After decades of marriage, how do you keep the romance alive? Here are some tips.

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After 37 years of a great marriage between two very imperfect people, Don and I are sometimes asked what makes our relationship successful. Occasionally, we’re even invited to lead couples retreats and to teach marriage workshops, so we’ve given some thought to that question ourselves.

With Valentine’s Day upon us, now’s a good time to reveal one of our relationship “secrets” although it’s really not that mysterious. I call it “romantic friendship.” Combining romance with friendship is one of the keys to an adventurous marriage in the middle of real-world living.

Romance can seem so “other,” so separated from normal existence. We’re often handcuffed to daily life in a way that doesn’t allow us to get away to that “otherness” very often.

Let’s face it. The constraints of heavy job demands, parenting responsibilities and financial limitations may keep us from scheduling many dream date nights or exotic vacations, even if we had the energy to enjoy ourselves when we got there!

And sadly, I’ve watched too many couples who pinned their hopes for a better marriage on the big second-honeymoon return in bitter disappointment when all their issues weren’t resolved on some tropical beach.

The real question is, how do we treat each other on all the other ordinary days which so outnumber our big trips and date nights? Romantic friendship combines the familiarity and ease of longtime camaraderie with a sense of sexual flirtation and fun. The result is a remix of the chemistry that brought a couple together in the first place.

Romance in the middle years is not a given, not always the self-igniting, impulsive thing that it often was in the more carefree days of courtship and early marriage. Everyday problems and responsibilities get in the way of real, heartfelt, passionate living. Romance is something that has to be planned and gently coaxed out of hiding in the middle years of marriage.

If this sounds too calculating to be real romance, then consider the way we plan and arrange for other pleasures of life. I’ve never sat down to a gourmet meal produced by the spontaneous combustion of random ingredients (but wouldn’t that be lovely!).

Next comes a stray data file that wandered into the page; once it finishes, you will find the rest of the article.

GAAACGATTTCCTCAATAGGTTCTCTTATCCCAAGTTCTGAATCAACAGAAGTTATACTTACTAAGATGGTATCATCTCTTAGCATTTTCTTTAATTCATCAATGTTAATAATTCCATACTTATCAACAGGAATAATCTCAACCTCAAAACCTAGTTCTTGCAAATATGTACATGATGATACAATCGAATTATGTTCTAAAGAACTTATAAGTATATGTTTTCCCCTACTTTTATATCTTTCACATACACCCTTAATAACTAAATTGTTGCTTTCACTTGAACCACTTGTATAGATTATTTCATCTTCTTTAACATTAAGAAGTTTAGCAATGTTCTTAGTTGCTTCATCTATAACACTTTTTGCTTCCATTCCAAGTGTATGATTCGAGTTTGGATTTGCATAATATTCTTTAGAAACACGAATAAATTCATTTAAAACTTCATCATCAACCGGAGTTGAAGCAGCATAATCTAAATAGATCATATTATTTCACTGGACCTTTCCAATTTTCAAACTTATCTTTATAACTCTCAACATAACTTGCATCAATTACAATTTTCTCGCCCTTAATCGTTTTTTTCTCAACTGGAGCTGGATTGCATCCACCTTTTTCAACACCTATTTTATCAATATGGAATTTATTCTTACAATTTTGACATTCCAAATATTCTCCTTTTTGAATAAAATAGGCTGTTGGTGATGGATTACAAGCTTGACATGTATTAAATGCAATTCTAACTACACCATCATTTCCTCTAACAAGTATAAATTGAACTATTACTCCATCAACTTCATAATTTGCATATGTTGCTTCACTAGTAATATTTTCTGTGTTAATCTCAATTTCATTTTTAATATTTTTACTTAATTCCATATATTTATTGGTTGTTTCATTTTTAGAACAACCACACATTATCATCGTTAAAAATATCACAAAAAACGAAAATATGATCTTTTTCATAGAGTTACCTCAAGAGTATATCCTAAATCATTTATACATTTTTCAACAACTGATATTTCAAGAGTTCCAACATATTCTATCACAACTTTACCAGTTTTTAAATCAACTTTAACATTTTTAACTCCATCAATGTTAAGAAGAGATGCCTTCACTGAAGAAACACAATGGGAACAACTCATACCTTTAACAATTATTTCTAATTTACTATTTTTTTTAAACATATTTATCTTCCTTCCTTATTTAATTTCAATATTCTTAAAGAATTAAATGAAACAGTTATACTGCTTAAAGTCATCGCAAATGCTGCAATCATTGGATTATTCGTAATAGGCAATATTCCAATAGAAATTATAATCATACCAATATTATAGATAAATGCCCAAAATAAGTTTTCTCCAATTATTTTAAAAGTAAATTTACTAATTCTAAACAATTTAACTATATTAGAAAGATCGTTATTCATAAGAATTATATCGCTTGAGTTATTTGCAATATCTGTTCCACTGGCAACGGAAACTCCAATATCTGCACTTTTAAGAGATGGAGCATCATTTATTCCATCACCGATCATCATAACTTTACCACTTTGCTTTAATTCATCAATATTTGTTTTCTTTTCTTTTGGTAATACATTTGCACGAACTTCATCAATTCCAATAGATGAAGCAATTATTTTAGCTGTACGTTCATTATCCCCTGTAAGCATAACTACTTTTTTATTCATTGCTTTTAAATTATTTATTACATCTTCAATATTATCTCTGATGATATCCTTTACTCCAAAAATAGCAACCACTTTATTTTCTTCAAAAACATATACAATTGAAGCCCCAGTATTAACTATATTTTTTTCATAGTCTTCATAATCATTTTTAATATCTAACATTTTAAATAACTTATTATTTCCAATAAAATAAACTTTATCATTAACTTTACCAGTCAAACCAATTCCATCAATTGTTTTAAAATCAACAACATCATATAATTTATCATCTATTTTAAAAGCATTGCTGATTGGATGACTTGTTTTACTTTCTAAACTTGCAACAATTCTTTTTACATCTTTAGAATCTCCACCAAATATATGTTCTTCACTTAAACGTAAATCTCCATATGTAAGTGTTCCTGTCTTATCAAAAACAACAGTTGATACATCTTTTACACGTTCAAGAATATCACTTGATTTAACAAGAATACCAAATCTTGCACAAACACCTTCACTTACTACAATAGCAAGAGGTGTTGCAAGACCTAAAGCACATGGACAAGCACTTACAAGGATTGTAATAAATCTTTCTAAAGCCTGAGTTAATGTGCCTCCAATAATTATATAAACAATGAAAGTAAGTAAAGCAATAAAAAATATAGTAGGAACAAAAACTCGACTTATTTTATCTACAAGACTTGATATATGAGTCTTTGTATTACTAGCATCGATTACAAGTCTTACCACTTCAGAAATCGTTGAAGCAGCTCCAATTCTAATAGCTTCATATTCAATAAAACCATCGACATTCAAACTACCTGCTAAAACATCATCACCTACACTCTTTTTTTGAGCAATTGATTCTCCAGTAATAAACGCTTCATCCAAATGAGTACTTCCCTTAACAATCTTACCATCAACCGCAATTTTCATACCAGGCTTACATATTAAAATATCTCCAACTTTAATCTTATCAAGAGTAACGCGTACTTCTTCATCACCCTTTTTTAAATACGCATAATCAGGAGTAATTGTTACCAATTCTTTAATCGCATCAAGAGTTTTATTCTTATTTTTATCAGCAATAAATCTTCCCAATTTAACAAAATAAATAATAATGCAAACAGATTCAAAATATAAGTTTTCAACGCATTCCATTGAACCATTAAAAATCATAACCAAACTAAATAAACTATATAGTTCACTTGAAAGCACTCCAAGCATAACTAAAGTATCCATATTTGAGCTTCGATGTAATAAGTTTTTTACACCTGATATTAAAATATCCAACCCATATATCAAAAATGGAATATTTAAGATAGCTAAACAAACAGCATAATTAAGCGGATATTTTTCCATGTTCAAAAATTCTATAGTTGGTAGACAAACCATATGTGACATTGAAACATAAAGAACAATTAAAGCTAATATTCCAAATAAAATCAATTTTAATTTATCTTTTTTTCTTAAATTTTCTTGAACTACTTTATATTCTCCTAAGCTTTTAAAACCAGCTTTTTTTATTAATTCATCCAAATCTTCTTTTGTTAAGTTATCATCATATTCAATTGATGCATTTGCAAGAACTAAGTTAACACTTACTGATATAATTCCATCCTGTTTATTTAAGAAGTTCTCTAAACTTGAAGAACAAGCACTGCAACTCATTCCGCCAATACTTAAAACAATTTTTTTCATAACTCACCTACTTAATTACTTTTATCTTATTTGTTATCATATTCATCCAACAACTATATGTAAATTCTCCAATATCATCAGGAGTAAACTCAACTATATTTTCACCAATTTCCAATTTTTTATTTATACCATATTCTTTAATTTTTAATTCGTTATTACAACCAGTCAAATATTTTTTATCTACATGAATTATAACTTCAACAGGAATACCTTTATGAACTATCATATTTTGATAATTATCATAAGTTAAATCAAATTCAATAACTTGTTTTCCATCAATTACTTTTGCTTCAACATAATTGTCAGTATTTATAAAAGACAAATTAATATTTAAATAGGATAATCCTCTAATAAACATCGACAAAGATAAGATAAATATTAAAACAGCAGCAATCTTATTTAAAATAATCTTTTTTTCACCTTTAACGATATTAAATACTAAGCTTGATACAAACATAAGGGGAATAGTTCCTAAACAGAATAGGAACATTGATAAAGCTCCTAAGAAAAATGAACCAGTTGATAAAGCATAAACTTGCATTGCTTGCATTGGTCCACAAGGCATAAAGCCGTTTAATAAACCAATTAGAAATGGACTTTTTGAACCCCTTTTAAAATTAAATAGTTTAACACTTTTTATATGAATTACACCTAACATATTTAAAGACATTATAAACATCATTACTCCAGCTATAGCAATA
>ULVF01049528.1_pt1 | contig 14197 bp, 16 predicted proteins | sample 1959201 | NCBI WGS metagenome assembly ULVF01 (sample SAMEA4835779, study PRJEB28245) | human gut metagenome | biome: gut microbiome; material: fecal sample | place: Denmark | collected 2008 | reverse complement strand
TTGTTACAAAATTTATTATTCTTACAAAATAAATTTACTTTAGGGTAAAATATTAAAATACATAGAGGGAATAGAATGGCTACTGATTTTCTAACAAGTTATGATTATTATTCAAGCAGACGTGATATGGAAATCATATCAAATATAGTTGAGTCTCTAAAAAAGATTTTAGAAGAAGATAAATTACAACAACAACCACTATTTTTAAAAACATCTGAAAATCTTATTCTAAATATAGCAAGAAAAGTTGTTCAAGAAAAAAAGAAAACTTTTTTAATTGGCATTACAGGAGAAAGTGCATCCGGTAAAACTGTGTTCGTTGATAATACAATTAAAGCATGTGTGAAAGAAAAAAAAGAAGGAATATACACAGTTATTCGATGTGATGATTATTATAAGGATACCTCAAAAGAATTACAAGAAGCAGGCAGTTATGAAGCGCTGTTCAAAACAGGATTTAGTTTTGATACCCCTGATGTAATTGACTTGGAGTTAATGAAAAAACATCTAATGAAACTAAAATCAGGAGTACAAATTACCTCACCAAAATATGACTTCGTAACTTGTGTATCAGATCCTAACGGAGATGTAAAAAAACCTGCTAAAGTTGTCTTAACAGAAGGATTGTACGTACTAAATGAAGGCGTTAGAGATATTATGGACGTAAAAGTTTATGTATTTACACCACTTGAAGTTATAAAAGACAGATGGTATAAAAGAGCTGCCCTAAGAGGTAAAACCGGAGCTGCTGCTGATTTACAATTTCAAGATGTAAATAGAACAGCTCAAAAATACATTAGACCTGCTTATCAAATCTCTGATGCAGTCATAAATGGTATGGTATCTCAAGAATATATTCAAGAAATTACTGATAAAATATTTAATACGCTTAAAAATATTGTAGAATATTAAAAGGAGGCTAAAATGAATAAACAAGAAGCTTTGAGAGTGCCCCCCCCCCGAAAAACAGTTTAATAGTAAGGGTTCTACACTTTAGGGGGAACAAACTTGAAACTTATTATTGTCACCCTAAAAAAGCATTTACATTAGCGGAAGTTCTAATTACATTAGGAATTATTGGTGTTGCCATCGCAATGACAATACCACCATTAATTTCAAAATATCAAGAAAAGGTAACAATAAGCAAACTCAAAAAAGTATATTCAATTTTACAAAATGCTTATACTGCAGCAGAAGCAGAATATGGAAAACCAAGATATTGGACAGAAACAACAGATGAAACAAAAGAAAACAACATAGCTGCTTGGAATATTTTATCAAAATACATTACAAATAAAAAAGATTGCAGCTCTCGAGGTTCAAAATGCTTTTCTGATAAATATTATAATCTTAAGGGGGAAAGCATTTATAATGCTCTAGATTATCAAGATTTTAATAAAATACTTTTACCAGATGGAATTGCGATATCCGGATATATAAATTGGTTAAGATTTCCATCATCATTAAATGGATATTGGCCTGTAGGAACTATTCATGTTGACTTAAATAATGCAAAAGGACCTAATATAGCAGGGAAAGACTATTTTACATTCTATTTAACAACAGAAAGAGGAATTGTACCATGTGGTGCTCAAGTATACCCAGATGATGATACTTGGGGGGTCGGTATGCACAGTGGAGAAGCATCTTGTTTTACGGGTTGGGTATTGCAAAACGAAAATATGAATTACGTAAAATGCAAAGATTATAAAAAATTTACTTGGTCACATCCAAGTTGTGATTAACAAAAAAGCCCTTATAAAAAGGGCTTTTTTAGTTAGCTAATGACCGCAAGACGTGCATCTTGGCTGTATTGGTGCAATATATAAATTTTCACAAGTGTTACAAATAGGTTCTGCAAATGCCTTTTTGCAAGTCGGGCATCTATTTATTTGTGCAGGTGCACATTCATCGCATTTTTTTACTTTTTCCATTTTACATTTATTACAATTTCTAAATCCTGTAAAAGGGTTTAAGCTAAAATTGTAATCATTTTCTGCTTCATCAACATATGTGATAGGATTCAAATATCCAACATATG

I’ve never enjoyed a soul-rapturing symphony concert that just “happened” when random musicians walked off the street, spur of the moment, with no plan and no practice. In the same way, planned romance can be the most masterful romance.

Planning for romantic friendship takes a little thought but the freshness it can bring to a marriage relationship is undeniable. In most cases, despite the busyness and stress of daily living, the people you once were are still there, just waiting to be called out to play.

Here are some starters:

• Flirt. The dictionary says to flirt is “to behave in a playful and alluring way.” You don’t need a sandy beach or a fancy restaurant to flirt. Just make sure you’re flirting with the right person! Do you still “light up” when your marriage partner walks into the room? Do you still hold hands and say tender words of affection on a daily basis?

• Laugh — together and often. A longtime union provides an invaluable archive of inside jokes, the “you-had-to-be-there” kind no one else in the world would understand. It’s hard to overestimate the value of mirth in giving us the ability to not only sustain, but to enjoy, our marriage.

• Make room for commonplace adventure. Hurrah for the grand journeys — that amazing tour of London, or the time Don and I sat side-by-side near the Sea of Galilee, tearfully rereading the words of Jesus in the place where he first spoke them.

I’ll admit, taking a trip to Costco may not rate very high beside a tour of Windsor Castle. But often, even this little outing is an enjoyable quest as we stroll the aisles to see what new treasures have been planted there for us to find. A trip to Barnes & Noble, with a side stop at Starbucks, can feel like a mini-expedition that leaves us refreshed.

I realize that many marriages are in need of major repair. Thankfully, we have a God who likes to fix broken things. But for many of us whose marriages are not so much broken as they are dulled and scratched by the wear and tear of daily living, it’s often just a few simple things, consistently lived out, that can make the greatest difference.

By practicing romantic friendship, even faded marriages can shine and sparkle again. Costco, here we come!

Jodi Detrick is a minister with the Northwest Ministry Network (Assemblies of God). She is also a public speaker, an author and a life coach. Readers may send feedback to faithcolumns@seattletimes.com